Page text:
A shopkeeper from Srinagar who has his shop in Leh says, “I have owned this shop since 1982 and my main source of income is from selling Pashmina products. The rawPashmina material is taken from the Changthang tribe and the process of spinning, weaving and knitting is done in Kashmir. Mostly, tourists are interested in buying Pashmina products.”[citation needed] On the other hand another shopkeeper from Srinagar who also sells Pashmina products says, “Pashmina is the finest and warmest wool. It is the king of all wools. People in Srinagar working in Pashmina mills are all above 50 years as the new generation are not interested in this work because they are not satisfied with the profits that are earned”.[citation needed] Earlier, due to lack of facilities in Leh all the raw materials used to be exported outside and the products would come in as Kashmiri products or with some other brand. The former Deputy Commissioner (DC) of Leh Prasanna Ramaswamy G and wife Abhilasha Bahuguna co-founded and strategised on a project known as Looms of Ladakh to help produce products from Pashmina in Ladakh itself. Ishey Dolma, a member of ‘Looms of Ladakh Women Cooperative’ says, “We have 7 groups of women from different villages in Ladakh who workon the makingof Pashmina products. We are given training where they teach us to make shawls, yardages and Designer knitwears. We hope to raise our income through this.”[citation needed] Illiterate women are mostly a part of this business because the new generations are busy with books and electrical gadgets.[citation needed] Those who wear branded Pashmina products don’t even know or realize that the people who make the product that they are wearing put their heart and soul into making it and therefore they need to popularize Pashmina products.[citation needed] In this hard work the Changpa tribe comes first and then the Kashmiri’s who help make the final product.[citation needed] Shepherds of the Changpa tribe take the herds in the morning and roam the area far and wide, while whistling and singing, in search of good pastures and water. In the evening before the sunsets the shepherds bring the herd back home.The herd is also fed food and put to sleep in a shed locally known as laka. The entire family is involved in taking care of the sheep and the herd. This ultimately helps in preparing the Pashmina, which is seen by outsiders only in the products that are finally produced. [8][9]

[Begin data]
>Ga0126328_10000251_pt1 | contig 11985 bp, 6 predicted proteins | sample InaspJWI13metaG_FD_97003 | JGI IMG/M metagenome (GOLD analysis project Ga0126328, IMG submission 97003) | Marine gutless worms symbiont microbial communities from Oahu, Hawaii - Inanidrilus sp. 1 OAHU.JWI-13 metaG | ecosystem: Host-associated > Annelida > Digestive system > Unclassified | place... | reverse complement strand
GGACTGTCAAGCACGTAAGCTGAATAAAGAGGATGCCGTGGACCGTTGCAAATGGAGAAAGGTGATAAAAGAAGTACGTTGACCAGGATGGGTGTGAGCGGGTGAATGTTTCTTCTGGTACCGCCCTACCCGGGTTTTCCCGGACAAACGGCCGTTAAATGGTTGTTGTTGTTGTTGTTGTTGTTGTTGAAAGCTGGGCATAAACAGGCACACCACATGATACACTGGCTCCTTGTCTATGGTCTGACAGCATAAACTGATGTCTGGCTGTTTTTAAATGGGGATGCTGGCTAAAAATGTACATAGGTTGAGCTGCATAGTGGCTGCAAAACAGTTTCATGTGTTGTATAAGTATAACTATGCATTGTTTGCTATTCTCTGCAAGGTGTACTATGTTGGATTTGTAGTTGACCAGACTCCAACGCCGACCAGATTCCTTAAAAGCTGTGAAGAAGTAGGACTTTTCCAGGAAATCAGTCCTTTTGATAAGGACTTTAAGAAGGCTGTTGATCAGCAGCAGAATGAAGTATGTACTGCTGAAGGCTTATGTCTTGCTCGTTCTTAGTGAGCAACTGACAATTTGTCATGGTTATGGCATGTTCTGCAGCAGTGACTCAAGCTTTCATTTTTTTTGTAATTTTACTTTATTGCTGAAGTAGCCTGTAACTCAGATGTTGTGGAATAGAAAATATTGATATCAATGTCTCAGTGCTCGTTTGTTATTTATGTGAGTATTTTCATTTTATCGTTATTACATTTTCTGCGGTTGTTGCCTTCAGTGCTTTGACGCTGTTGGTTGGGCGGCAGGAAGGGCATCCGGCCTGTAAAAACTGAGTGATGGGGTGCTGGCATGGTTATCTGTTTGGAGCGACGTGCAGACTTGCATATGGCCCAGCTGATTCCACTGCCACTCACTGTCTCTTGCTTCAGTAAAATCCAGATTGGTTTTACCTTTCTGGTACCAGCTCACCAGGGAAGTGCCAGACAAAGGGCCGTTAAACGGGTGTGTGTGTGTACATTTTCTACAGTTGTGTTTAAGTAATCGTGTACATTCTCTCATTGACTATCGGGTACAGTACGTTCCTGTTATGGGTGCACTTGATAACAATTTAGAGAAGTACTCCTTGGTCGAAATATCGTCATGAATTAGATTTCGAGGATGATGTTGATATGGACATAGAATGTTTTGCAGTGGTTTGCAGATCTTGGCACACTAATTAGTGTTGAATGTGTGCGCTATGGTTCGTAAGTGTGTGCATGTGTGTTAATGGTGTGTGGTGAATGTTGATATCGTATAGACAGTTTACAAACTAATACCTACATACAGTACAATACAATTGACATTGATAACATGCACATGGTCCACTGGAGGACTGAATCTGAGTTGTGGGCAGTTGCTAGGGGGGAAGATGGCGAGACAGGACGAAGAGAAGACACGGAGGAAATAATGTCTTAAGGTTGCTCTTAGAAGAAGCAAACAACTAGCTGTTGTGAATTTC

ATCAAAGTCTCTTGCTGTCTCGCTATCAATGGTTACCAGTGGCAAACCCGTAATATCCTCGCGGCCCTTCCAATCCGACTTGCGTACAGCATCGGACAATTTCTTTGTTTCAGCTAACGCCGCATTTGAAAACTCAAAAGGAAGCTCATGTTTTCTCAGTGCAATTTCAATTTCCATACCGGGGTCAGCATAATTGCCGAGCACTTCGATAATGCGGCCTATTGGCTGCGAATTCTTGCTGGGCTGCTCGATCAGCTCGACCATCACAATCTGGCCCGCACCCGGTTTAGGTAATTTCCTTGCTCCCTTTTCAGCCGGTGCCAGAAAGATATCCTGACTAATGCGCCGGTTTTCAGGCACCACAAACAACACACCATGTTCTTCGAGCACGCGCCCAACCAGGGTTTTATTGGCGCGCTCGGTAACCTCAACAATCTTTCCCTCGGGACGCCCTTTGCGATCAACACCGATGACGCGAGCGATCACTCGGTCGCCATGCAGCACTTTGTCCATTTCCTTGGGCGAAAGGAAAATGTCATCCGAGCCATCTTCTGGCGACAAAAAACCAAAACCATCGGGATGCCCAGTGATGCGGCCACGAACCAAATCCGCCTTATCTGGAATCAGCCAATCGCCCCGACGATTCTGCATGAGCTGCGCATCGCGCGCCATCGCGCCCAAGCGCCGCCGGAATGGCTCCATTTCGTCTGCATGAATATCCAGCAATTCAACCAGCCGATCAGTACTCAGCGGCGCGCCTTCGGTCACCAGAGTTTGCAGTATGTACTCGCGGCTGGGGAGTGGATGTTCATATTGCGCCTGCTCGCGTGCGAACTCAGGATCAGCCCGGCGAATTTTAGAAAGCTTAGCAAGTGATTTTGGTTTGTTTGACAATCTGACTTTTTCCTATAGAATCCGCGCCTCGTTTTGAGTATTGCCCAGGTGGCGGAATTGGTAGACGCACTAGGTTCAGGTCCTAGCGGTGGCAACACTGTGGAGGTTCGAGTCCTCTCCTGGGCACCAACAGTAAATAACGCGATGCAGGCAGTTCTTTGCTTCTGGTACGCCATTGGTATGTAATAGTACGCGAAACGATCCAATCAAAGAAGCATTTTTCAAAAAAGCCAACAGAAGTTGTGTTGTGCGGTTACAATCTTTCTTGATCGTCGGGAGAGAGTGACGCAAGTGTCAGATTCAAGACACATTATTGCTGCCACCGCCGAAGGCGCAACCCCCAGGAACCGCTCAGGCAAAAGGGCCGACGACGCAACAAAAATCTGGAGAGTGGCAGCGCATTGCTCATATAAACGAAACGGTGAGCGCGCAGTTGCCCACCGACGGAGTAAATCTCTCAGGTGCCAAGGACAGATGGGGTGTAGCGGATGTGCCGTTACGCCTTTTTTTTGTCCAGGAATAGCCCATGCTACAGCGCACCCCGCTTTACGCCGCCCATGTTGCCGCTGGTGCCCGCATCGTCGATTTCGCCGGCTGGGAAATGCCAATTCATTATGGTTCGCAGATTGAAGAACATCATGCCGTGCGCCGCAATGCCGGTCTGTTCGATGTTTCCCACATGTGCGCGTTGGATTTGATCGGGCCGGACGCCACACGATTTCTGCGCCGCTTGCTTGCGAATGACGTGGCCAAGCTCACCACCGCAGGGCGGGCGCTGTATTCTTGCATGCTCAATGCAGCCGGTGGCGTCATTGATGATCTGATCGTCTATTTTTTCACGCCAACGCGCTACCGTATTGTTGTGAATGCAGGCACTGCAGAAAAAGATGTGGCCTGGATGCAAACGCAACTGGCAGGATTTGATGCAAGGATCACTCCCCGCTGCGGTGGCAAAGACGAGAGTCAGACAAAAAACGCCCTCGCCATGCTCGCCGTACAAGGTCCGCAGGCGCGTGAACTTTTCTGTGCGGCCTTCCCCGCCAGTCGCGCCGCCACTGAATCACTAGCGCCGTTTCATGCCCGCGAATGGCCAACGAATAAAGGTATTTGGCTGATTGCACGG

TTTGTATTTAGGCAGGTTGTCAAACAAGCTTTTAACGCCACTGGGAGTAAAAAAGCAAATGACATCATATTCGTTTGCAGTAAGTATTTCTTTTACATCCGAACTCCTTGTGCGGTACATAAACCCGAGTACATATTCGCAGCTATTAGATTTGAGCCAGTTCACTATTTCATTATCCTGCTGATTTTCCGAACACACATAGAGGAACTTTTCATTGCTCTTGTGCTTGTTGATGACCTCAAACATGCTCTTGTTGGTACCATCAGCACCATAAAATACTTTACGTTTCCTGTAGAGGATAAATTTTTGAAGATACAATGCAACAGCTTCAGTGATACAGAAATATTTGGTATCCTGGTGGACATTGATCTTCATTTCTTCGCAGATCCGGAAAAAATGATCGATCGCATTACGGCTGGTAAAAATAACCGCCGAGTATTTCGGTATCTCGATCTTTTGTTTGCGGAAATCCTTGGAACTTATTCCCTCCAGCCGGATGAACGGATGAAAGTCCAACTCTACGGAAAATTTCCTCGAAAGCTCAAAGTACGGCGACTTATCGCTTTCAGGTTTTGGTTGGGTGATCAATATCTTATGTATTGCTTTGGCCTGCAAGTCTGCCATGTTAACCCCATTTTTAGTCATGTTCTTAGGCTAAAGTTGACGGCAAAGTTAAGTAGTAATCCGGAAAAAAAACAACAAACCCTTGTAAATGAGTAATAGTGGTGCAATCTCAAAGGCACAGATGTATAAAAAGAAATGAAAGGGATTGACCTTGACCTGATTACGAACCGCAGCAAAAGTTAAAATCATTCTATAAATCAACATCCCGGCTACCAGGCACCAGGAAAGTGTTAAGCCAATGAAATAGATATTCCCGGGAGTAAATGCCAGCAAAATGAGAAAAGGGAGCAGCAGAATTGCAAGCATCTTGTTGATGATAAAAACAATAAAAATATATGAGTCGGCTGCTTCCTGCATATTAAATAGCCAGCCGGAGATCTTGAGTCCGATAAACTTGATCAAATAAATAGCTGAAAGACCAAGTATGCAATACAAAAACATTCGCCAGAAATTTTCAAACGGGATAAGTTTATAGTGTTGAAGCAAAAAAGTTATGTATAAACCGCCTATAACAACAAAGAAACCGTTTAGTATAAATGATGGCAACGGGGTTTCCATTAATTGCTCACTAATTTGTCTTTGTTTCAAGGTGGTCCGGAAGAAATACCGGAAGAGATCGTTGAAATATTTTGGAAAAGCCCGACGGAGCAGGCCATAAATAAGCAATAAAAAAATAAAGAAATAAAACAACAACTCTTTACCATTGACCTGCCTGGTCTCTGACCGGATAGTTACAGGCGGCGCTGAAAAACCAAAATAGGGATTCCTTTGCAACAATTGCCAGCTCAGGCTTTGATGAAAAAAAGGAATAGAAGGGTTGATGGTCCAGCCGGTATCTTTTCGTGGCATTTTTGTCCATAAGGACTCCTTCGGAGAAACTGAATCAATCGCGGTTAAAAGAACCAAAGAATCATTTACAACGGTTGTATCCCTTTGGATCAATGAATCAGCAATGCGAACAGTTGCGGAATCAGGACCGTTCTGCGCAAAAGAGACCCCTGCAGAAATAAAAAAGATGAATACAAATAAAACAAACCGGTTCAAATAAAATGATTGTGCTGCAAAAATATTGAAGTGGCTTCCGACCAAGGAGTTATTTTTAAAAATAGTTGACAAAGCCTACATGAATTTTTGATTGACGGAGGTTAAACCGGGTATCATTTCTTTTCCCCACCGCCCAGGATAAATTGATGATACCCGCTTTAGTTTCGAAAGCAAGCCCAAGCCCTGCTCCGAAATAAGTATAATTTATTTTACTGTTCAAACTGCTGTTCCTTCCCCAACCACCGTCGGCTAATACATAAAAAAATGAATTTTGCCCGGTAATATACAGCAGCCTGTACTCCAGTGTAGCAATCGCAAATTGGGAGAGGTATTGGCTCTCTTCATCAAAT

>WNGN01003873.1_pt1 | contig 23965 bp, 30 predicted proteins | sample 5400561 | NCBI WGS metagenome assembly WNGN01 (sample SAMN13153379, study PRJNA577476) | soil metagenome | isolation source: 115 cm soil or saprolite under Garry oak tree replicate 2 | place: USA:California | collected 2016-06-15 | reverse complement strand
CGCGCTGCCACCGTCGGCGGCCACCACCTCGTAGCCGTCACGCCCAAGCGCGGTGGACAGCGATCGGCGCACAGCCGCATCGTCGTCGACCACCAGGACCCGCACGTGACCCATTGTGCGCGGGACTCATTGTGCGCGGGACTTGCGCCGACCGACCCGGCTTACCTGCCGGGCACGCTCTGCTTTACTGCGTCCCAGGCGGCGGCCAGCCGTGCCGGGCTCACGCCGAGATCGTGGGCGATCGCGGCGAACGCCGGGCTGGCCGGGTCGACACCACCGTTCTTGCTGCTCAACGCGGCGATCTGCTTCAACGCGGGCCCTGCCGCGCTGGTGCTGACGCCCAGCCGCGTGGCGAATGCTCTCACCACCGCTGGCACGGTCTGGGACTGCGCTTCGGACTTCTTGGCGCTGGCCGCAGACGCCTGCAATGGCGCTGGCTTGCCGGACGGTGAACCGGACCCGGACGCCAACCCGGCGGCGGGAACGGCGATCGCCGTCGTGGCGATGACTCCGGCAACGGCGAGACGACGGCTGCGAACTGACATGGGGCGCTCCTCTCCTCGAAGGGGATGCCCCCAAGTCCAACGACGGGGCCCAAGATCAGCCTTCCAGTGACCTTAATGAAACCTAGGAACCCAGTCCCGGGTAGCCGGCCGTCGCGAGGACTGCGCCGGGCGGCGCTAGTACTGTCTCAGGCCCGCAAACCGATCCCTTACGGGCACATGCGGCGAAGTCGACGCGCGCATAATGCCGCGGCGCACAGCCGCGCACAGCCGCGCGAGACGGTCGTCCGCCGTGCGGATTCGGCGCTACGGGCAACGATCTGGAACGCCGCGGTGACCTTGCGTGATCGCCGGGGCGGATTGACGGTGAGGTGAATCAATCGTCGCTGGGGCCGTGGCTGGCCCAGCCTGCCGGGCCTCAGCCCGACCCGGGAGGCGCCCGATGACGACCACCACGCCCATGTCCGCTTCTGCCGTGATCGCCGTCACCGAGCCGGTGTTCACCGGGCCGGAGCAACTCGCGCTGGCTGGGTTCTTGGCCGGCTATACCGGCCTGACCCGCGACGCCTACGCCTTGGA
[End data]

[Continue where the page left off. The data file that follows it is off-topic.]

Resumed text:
Documentary[edit]

A documentary Riding Solo to the Top of the World was made by Gaurav Jani.

A documentary Looms of Ladakh was made by Lok Sabha TV. [10]

References[edit]

  1. ^ Goldstein, Melvyn; Beal, Cynthia (1990). Nomads of Western Tibet. Cerkeley, CA, USA: University of California Press. pp. 60. ISBN 0-520-07211-1.
  2. ^ Rizvi, Janet (1999). Trans-Himalayan Caravans. Oxford University Press. pp. 301. ISBN 0-19-564855-2.Rizvi, Janet (1999)
  3. ^ Goldstein, Melvyn; Beal, Cynthia (1990). Nomads of Western Tibet. Cerkeley, CA, USA: University of California Press. pp. 60. ISBN 0-520-07211-1.
  4. ^ Champa by B.R Rizvi in People of India Jammu and Kashmir Volume XXV edited by K.N Pandita, S.D.S Charak and B.R Rizvi pages 182 to 184 Manohar ISBN 8173041180
  5. ^ Rizvi, Janet (1999). Trans-Himalayan Caravans. Oxford University Press. pp. 301. ISBN 0-19-564855-2.
  6. ^ "List of Scheduled Tribes". Census of India: Government of India. 7 March 2007. Archived from the original on 5 June 2010. Retrieved 27 November 2012.
  7. ^ https://www.flickr.com/photos/[email protected]/38600718232/
  8. ^ "Archived copy". Archived from the original on 24 May 2019. Retrieved 24 May 2019.CS1 maint: archived copy as title (link)
  9. ^ Bahuguna, Abhilasha; Ramaswamy, G. Prasanna (2019). "Highland to High Fashion: The Development of a Women Cooperative in Ladakh". Indian Journal of Public Administration. 65: 152–170. doi:10.1177/0019556118814653.
  10. ^ https://m.youtube.com/watch?v=ADJN_1vFoK0